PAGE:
OSLO — Norway will offer new licenses to drill for oil and gas in its oceans, including previously unexplored acreage in the Arctic, the government said on Thursday, welcome news to Western nations keen to reduce their dependence on Russia.
“Access to new, attractive exploration acreage is a pillar in the government’s policy for further development of the petroleum industry,” Minister of Energy and Petroleum Terje Aasland said in a statement.
“New discoveries are crucial for ensuring jobs, value creation and production,” he said.
Environmental campaigners strongly oppose to Norway’s oil and gas drilling, especially in the Arctic, arguing it contributes to global warming, but a broad majority in parliament said exploration will continue.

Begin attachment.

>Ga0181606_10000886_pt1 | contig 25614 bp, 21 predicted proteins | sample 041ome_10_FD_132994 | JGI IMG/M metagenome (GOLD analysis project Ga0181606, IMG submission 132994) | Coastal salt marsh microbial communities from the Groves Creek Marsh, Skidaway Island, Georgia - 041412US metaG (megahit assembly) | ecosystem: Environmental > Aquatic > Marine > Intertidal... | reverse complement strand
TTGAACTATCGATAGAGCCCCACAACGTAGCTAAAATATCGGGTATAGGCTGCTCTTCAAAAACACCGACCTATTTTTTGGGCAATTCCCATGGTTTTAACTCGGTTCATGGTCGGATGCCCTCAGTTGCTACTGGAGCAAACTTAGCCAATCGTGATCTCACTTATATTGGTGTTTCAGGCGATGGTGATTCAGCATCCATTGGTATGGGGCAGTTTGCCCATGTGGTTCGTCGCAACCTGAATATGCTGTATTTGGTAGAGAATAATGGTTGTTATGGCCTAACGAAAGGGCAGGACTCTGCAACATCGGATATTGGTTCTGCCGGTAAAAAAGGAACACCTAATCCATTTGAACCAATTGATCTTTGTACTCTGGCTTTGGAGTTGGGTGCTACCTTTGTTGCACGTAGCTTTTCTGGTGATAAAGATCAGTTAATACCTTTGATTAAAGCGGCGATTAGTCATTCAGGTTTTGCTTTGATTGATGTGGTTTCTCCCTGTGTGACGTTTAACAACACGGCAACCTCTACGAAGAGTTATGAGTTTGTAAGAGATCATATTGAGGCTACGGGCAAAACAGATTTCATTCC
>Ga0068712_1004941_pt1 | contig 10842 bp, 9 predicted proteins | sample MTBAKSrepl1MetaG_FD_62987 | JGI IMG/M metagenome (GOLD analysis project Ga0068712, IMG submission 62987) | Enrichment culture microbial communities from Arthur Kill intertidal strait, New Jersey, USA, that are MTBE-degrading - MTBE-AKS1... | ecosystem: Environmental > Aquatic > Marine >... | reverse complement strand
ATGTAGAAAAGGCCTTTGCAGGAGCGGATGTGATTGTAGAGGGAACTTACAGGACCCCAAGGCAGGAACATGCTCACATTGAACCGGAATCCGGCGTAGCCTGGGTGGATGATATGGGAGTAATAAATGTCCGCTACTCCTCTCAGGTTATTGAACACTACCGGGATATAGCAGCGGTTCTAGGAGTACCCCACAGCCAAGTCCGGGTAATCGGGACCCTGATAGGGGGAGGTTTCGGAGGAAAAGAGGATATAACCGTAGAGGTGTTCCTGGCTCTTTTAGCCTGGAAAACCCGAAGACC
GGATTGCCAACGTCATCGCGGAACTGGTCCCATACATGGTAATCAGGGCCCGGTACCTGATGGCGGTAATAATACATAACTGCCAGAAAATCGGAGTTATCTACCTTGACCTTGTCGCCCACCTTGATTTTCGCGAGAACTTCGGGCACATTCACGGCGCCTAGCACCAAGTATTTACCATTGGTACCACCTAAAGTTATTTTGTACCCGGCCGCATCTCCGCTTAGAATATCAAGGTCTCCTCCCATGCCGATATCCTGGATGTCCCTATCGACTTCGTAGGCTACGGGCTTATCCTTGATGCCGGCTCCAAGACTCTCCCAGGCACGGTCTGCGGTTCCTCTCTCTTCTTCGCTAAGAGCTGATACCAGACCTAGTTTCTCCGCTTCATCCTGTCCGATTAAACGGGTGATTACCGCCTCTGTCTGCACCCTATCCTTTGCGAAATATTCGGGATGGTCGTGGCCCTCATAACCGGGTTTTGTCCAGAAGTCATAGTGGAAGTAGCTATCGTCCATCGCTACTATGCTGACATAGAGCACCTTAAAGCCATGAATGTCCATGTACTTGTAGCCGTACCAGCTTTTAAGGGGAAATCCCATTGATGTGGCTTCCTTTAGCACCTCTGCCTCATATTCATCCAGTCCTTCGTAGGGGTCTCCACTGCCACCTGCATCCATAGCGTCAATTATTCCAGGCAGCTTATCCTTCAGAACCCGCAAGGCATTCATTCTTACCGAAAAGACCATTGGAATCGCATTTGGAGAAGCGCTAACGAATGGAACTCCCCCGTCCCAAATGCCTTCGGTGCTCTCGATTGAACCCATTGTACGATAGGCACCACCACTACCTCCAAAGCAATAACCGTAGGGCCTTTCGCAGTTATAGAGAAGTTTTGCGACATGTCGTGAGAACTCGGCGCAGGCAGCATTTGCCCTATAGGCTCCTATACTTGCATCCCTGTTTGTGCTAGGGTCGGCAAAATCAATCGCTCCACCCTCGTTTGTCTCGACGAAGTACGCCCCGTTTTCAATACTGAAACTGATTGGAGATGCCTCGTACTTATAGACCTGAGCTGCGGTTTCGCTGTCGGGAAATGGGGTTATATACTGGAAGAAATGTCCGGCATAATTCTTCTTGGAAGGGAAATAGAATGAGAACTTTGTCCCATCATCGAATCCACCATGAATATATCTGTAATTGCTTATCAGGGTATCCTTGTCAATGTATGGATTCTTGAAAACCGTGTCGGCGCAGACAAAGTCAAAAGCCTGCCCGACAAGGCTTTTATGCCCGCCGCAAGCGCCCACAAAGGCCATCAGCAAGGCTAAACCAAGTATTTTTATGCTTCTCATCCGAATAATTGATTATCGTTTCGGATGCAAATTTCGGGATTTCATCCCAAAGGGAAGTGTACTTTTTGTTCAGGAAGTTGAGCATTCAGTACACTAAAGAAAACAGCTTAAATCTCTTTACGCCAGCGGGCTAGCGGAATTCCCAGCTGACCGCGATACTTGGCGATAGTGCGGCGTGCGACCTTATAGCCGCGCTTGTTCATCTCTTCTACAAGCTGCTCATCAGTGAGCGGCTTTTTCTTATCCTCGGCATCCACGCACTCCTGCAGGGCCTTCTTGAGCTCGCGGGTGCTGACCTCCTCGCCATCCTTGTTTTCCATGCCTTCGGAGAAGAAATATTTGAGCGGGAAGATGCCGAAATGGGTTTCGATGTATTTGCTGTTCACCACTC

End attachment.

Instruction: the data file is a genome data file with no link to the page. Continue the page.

The energy ministry said it had added stakes in 31 exploration blocks in the Arctic Barents Sea that oil firms can apply for in the latest round, on top of other acreage in the Barents Sea as well as the North Sea and the Norwegian Sea.
The blocks are adjacent to mature areas that have been drilled in the past and have relatively well-known geology or existing infrastructure, allowing companies to develop new discoveries quickly.
Norway is Europe’s second largest petroleum producer after Russia, pumping around 4 million barrels of oil equivalent per day, and is forecast to increase its output by some 9 percent by 2024.
The pre-defined areas have been expanded gradually over the years and now cover much of the acreage opened for petroleum business off Norway, including large swathes of the Norwegian section of the Barents Sea.
In last year’s round Norway awarded stakes in 53 licenses to 28 companies, with Equinor, Aker BP, Lundin Energy and Eni’s Norwegian subsidiary Vaar winning the most.
The energy ministry said it plans to announce awards for this year’s round in January 2023.